Determining when your Azure session has expired

26 April 2017


Logging into Azure from PowerShell usually gets down with the Add-AzureAccount cmdlet. This pops up a UI form asking for your user name (maybe the account type) and password. Once this completes, you have a token which is good for 24 hours. If you run another Azure targeted script within that time period you don’t need to prompt to login again because the token is still valid but if you do you can at least be assured that your script will always have a good credential no matter how annoying that might be for the user of your script. Prompting every 10 minutes for login can be really tiresome.

On the other hand, not prompting can lead to an error message telling you your session has expired, if you try to execute a cmdlet like Set-AzureSubscription, and you should have logged in before running the script.

There doesn’t seem to be an officially documented way of determining when the session has expired but I have found a way to do it with minimal code so I thought I would share it.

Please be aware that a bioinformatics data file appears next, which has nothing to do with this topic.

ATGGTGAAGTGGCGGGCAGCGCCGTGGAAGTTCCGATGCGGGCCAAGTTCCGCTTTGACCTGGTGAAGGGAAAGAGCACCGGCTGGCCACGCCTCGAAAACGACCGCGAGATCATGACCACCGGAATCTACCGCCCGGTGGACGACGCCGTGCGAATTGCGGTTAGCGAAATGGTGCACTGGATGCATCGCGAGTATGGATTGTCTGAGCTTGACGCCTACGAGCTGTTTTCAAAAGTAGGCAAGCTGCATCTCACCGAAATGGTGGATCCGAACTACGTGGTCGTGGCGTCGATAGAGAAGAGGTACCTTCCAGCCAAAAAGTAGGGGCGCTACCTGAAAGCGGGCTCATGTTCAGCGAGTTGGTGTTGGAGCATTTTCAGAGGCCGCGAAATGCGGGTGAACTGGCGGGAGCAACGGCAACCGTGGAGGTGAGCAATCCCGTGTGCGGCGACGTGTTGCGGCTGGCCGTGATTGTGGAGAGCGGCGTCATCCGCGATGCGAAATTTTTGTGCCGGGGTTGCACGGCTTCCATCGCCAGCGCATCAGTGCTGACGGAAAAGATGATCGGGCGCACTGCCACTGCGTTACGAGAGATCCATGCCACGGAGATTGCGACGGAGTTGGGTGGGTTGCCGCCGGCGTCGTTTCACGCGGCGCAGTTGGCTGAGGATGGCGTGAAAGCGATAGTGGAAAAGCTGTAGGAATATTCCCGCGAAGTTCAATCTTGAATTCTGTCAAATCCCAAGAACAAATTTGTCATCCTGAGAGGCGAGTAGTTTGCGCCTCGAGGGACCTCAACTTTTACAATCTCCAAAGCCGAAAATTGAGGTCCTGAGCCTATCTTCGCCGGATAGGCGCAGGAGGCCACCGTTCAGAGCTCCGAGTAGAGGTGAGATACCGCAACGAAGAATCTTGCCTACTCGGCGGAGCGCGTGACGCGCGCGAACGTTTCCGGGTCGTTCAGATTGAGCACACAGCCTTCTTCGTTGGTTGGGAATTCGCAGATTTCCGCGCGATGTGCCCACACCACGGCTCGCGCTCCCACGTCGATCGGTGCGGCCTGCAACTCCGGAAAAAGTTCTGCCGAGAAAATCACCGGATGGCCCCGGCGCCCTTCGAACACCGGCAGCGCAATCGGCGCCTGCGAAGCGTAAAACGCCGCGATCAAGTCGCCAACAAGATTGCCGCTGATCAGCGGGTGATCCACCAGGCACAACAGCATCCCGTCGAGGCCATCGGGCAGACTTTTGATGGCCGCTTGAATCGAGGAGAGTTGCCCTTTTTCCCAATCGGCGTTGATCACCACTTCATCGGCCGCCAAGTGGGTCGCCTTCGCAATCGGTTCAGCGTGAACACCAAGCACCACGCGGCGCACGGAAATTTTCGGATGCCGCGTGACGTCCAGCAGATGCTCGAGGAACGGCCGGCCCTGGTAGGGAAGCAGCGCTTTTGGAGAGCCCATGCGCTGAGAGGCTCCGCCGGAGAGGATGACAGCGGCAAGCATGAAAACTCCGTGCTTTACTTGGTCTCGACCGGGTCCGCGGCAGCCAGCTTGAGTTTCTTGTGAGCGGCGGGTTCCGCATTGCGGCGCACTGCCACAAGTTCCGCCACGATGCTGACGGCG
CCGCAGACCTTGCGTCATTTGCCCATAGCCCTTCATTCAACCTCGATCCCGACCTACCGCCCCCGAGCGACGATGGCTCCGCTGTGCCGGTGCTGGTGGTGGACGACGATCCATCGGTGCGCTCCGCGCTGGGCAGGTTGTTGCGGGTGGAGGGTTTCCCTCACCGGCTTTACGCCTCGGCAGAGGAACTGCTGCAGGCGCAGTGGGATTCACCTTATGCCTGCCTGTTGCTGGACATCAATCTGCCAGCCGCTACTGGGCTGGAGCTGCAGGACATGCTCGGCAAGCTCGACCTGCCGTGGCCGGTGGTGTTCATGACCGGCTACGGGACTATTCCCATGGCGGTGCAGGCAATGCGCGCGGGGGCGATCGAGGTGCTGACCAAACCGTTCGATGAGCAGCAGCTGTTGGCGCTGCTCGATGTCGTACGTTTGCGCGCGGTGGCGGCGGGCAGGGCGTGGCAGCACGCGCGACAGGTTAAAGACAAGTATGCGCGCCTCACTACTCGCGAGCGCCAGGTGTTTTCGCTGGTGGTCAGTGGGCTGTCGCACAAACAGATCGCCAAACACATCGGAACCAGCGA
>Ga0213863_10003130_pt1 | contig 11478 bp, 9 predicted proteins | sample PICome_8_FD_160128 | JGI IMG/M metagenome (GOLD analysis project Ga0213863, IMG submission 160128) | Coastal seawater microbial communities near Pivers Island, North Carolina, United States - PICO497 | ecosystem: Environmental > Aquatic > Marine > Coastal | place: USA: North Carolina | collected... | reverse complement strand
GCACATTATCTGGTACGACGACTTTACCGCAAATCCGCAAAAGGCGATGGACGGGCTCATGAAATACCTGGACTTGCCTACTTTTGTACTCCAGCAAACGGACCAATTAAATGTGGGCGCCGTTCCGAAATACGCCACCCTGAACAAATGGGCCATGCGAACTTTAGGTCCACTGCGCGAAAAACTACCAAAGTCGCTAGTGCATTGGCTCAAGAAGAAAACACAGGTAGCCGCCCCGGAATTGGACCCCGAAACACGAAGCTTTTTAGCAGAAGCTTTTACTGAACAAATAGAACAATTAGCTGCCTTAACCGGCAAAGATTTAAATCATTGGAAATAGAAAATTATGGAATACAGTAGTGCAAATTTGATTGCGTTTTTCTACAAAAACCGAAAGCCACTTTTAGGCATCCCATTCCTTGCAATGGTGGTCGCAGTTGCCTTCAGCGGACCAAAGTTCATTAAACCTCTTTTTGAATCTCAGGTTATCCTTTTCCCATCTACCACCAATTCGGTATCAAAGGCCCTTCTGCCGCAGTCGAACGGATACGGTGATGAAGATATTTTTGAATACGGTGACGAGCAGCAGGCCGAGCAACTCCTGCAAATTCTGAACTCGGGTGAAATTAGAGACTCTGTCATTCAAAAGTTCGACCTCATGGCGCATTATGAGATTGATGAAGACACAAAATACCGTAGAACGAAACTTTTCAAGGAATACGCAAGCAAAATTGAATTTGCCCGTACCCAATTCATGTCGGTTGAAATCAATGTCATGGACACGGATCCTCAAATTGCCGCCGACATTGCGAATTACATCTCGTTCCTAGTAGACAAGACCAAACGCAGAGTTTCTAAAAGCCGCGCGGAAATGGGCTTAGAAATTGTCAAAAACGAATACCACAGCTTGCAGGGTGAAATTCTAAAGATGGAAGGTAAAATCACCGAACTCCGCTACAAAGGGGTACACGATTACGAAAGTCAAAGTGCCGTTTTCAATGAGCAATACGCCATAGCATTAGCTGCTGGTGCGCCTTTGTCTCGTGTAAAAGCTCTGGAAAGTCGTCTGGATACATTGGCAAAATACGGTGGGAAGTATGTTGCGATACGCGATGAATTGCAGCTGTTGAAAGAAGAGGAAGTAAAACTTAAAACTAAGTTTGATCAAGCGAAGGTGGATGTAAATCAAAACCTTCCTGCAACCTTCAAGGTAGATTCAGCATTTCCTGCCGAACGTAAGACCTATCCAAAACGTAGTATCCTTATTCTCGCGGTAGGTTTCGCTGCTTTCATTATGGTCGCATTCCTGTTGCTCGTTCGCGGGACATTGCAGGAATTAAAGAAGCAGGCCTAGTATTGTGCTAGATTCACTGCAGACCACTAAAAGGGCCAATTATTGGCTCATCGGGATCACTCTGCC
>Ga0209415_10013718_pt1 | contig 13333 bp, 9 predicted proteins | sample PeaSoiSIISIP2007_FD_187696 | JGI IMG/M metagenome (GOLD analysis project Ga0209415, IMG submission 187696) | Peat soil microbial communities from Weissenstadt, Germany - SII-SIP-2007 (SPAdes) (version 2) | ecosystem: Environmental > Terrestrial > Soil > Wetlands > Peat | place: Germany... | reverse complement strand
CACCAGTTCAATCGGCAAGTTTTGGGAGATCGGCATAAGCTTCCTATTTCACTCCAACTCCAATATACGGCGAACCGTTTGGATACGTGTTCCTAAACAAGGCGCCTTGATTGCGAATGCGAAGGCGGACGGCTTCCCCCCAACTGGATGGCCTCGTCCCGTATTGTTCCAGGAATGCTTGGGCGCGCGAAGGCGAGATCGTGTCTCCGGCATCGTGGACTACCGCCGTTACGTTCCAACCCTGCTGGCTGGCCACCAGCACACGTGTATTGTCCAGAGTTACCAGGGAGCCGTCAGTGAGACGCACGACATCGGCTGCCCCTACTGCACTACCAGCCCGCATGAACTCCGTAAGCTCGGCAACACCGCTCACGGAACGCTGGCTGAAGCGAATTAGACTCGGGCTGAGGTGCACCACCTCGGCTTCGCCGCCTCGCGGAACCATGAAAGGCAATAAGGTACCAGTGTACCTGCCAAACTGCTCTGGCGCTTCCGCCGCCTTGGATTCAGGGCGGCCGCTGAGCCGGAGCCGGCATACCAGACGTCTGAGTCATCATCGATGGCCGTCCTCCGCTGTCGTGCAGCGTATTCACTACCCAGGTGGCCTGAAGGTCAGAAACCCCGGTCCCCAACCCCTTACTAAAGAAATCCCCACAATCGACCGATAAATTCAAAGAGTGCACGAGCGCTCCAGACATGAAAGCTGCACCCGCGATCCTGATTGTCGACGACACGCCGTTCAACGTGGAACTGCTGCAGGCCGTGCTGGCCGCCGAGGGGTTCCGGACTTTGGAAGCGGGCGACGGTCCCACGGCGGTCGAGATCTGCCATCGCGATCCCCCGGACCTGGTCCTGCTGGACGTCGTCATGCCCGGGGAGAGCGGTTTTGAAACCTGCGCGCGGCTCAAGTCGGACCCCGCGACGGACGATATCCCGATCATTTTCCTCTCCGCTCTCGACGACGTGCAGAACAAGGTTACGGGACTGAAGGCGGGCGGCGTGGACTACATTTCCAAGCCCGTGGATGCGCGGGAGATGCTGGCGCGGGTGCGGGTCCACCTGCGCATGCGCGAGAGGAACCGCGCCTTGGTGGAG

Using the cmdlet Get-AzureSubscription by itself doesn’t do anything but return the current (cached) set of subscriptions you have associated with your identity, importantly, it doesn’t give you an error if your session has expired. But calling Set-AzureSubscription afterwards will give you the dreaded red error message.

If we combine Get-AzureSubscription with the ExtendedDetails switch and the ErrorAction Stop, we instantly get an exception if the session is not valid and we are then able to prompt for login as before.

Try {
	# Check current session to see if we are currently logged into Azure
	$Subscription = Get-AzureSubscription -ExtendedDetails -ErrorAction Stop
Catch {
	# Exception probably means we need to login again.

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